Weeknotes 2023 W38:
Tools and techniques

September 18​–​24, 2023
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Quick bits:

I’m not doing particularly great this week. My burnout is manifesting itself, and I wonder whether I’m sliding into the depression (the two can go hand in hand).

My energy levels are at an all-time low. No focus, either. I’ve had a to-do list titled “To do (Saturday)” where I kept scratching out the weekday name and updating it. It now says “Friday” (it’s Sunday as I am writing this), but at least some of the to-do items are checked off now.

My cardiologist didn’t see anything I should be worried about, but two more tests are scheduled.

One regret: not putting on puppy eyes and asking my doctor “so if my heart is fine… does that mean I can love again with all my heart?” (He really didn’t seem like he’d find this funny.)

I have failed my writing challenge. This week, I have no new short story. I have not written a single paragraph, or even a single sentence — at best a few words that I could not string together.

I have no inspiration, no energy, and no focus.

I’m sad that I’ve broken my streak, but it is what it is. I might continue coming week, depending on how I feel. I’m not going to force myself, though.

I need to talk about the tools and techniques trap, because I see people stumbling into this frequently, and I think it’s quite a source of frustration for me.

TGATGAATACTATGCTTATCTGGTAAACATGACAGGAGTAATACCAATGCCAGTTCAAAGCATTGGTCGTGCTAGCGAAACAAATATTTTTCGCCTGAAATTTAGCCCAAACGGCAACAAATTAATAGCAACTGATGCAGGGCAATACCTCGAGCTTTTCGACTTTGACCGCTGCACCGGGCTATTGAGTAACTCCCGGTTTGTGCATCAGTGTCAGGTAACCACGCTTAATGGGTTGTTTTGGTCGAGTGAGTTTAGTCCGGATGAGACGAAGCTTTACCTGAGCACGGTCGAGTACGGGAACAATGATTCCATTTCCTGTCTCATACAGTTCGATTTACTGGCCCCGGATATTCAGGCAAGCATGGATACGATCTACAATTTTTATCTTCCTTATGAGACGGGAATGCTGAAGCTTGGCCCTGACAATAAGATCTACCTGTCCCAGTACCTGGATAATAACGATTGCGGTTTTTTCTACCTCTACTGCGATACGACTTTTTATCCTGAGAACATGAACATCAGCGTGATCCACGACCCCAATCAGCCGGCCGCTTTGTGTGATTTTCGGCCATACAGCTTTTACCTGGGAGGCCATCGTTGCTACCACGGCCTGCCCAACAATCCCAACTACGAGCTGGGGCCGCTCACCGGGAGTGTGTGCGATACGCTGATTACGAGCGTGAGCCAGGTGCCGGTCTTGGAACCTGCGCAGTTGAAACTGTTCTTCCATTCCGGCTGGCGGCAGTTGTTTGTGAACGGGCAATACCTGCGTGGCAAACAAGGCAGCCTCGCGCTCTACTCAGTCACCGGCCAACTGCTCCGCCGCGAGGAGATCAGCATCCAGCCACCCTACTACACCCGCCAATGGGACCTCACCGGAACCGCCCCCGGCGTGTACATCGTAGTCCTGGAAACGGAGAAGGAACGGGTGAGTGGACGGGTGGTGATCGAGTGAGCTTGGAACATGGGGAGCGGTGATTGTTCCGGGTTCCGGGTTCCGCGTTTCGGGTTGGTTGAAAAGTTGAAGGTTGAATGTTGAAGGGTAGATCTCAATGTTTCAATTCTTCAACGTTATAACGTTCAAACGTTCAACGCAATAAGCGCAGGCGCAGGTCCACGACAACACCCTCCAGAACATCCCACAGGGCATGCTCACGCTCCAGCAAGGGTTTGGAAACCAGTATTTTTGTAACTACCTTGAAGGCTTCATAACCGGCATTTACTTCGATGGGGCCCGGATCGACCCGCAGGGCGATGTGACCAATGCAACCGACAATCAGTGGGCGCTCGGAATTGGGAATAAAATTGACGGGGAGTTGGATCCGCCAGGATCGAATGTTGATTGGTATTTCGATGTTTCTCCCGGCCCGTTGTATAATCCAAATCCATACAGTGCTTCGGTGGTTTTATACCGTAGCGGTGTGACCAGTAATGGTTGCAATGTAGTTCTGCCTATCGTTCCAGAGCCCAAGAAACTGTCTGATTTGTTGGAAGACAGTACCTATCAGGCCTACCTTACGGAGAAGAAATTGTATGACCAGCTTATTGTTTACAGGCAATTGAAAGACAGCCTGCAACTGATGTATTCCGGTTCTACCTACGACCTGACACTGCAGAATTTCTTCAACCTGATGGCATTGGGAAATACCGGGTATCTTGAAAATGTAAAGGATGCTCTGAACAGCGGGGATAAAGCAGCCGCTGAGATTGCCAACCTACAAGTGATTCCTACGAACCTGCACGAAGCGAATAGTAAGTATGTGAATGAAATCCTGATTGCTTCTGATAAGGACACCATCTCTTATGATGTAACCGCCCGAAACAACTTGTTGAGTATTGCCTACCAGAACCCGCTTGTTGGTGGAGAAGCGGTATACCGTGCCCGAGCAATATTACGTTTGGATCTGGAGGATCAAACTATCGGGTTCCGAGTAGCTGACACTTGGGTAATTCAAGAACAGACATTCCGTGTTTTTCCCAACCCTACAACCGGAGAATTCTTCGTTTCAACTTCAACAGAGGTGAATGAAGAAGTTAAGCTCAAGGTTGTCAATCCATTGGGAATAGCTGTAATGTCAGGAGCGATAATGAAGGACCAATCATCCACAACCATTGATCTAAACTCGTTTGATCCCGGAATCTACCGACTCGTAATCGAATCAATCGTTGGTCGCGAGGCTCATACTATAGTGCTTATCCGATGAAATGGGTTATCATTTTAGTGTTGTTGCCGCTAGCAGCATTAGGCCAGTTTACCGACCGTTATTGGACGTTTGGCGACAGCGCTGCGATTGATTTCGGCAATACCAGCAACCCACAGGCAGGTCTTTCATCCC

What I mean by this trap is that we tend to overly focus on tools and techniques, rather than what to achieve with them. There are myriad examples:

There’s nothing inherently wrong with talking or getting excited about tools and techniques like the ones I just mentioned, but it gets problematic when the focus is entirely on the tools or techniques.

I’ve seen this most prominently in software development, where far too often there was no conversation about what to build and why, and only on how to do the implementation. Oh, the endless arguments!

This is frustrating to me because tools and techniques are just a means to an end. Yes, agreeing on a set of tools and techniques is useful, as is learning them properly. But the only way in which they matter is their ability to produce good results.

This is why I’ll follow up a request like “we need to break up our monolith into microservices” with the question “why?” — and often, I end up coming across as contrarian.

I much rather want to think about what the end result is, and why that result matters. In other words, what is the value I am creating? What is the purpose of my work? The drawback of thinking this way is that… well… the purpose of the work is often remarkably vague — a problem that has certainly fueled my burnout.

I want to do things that genuinely matter, is what I’m saying.

I found a big mushroom!



Tech links: